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Relation Graph Network for 3D Object Detection in Point Clouds

Nov 30, 2019
Mingtao Feng, Syed Zulqarnain Gilani, Yaonan Wang, Liang Zhang, Ajmal Mian

Convolutional Neural Networks (CNNs) have emerged as a powerful strategy for most object detection tasks on 2D images. However, their power has not been fully realised for detecting 3D objects in point clouds directly without converting them to regular grids. Existing state-of-art 3D object detection methods aim to recognize 3D objects individually without exploiting their relationships during learning or inference. In this paper, we first propose a strategy that associates the predictions of direction vectors and pseudo geometric centers together leading to a win-win solution for 3D bounding box candidates regression. Secondly, we propose point attention pooling to extract uniform appearance features for each 3D object proposal, benefiting from the learned direction features, semantic features and spatial coordinates of the object points. Finally, the appearance features are used together with the position features to build 3D object-object relationship graphs for all proposals to model their co-existence. We explore the effect of relation graphs on proposals' appearance features enhancement under supervised and unsupervised settings. The proposed relation graph network consists of a 3D object proposal generation module and a 3D relation module, makes it an end-to-end trainable network for detecting 3D object in point clouds. Experiments on challenging benchmarks ( SunRGB-Dand ScanNet datasets ) of 3D point clouds show that our algorithm can perform better than the existing state-of-the-art methods.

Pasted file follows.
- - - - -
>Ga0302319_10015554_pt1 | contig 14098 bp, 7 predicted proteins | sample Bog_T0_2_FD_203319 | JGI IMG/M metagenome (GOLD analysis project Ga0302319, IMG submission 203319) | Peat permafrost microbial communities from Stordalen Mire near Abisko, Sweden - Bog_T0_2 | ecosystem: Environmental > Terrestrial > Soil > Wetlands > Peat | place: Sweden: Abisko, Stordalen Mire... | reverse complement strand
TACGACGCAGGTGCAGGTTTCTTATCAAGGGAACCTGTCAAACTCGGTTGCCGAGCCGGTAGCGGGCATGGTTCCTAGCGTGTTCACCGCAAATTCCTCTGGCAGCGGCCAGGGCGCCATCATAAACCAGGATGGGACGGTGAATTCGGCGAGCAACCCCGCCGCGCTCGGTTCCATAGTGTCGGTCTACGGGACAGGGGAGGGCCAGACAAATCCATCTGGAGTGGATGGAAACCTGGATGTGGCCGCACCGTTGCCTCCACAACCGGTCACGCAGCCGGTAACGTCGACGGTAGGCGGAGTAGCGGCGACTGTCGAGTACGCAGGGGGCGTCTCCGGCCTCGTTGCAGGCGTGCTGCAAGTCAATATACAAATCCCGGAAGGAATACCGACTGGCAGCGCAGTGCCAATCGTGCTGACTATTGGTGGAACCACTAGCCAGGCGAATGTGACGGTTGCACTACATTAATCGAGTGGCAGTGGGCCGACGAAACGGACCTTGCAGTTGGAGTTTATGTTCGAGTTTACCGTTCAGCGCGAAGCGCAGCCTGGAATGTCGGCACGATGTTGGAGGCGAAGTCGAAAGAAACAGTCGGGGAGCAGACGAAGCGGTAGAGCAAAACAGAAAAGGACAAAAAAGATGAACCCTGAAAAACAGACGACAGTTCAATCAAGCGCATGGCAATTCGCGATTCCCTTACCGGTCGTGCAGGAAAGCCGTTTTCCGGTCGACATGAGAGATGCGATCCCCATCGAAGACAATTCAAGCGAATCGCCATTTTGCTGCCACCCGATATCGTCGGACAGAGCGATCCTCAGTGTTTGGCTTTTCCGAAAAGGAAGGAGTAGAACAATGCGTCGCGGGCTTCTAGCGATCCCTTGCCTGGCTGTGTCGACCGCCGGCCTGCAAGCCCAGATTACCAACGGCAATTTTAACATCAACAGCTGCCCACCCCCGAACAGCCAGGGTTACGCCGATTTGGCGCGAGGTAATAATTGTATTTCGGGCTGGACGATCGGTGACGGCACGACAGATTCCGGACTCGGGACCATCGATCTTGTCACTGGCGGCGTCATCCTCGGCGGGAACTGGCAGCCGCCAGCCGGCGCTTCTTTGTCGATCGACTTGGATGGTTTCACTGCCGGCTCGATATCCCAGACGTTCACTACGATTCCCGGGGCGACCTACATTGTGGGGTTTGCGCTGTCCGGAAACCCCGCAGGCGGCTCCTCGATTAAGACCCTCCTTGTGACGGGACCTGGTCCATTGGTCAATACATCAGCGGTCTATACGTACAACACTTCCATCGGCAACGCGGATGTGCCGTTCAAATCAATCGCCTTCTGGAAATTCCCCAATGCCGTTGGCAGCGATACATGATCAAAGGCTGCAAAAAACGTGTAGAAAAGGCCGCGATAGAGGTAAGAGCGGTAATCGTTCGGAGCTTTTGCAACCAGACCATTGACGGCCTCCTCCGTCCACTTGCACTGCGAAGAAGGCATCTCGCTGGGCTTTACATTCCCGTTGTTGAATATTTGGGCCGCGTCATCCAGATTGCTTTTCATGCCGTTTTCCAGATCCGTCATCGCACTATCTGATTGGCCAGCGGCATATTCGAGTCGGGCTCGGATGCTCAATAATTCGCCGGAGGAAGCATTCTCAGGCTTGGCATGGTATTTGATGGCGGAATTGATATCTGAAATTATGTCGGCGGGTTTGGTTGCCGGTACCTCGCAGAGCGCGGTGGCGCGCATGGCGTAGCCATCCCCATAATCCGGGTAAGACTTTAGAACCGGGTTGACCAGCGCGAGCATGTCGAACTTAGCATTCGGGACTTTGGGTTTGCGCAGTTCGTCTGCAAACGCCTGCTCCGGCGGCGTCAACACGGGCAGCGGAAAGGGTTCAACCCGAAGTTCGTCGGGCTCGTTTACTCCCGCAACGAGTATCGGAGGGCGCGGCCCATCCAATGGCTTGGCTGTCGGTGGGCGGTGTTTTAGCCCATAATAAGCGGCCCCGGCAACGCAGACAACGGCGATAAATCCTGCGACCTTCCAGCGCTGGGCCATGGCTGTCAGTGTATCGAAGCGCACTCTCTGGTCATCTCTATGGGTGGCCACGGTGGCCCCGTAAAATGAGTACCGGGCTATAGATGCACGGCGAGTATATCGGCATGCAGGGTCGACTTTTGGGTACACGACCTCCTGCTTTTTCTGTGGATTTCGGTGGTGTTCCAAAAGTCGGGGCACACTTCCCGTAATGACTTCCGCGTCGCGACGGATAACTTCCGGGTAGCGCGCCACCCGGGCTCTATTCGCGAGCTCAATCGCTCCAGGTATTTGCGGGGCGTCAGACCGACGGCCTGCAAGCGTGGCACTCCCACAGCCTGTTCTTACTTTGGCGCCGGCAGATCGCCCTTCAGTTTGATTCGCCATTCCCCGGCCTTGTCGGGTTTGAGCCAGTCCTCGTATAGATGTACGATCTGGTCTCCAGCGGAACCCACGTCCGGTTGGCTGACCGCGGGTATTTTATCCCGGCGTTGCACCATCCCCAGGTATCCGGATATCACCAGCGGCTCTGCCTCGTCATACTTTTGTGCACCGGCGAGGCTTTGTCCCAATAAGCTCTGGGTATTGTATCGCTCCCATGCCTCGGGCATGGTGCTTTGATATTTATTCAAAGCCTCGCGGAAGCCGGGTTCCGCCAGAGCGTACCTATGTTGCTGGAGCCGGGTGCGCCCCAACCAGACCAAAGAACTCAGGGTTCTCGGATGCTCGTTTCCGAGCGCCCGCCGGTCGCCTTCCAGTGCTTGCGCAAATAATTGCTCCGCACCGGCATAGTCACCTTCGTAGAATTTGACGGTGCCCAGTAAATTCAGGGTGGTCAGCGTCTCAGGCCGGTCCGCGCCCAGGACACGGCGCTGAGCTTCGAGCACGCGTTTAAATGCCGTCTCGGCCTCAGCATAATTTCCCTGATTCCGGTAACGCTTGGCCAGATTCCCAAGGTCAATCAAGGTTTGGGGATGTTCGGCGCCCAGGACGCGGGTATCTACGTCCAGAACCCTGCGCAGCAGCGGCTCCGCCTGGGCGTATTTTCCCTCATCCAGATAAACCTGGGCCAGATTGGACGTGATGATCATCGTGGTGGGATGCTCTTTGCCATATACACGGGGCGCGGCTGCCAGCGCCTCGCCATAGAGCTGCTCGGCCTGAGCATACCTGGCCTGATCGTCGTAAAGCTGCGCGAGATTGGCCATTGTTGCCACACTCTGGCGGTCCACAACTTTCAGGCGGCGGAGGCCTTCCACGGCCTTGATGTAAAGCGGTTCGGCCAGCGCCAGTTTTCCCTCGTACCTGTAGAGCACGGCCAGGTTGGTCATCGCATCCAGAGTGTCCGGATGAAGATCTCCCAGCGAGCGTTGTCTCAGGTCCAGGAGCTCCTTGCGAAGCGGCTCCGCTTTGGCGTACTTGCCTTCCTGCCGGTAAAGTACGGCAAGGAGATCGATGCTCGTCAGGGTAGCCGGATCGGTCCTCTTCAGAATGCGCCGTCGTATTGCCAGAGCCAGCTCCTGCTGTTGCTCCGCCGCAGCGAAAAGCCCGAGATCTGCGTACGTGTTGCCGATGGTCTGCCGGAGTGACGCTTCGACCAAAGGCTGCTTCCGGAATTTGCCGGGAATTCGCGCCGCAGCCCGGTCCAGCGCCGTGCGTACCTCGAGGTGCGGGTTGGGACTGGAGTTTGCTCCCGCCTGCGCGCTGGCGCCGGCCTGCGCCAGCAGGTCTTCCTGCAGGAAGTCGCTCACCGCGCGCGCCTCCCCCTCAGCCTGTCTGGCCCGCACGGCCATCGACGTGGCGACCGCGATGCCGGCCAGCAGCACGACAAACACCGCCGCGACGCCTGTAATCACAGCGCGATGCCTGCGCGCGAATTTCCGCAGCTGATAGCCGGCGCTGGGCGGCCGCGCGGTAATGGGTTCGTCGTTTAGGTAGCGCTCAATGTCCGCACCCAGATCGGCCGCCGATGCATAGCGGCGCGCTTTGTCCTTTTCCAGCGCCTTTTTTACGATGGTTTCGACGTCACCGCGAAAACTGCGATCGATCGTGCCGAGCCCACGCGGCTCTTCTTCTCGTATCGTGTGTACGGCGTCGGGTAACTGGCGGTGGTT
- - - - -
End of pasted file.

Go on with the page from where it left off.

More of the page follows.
* Manuscript 
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Few-Shot Learning for Video Object Detection in a Transfer-Learning Scheme

Mar 30, 2021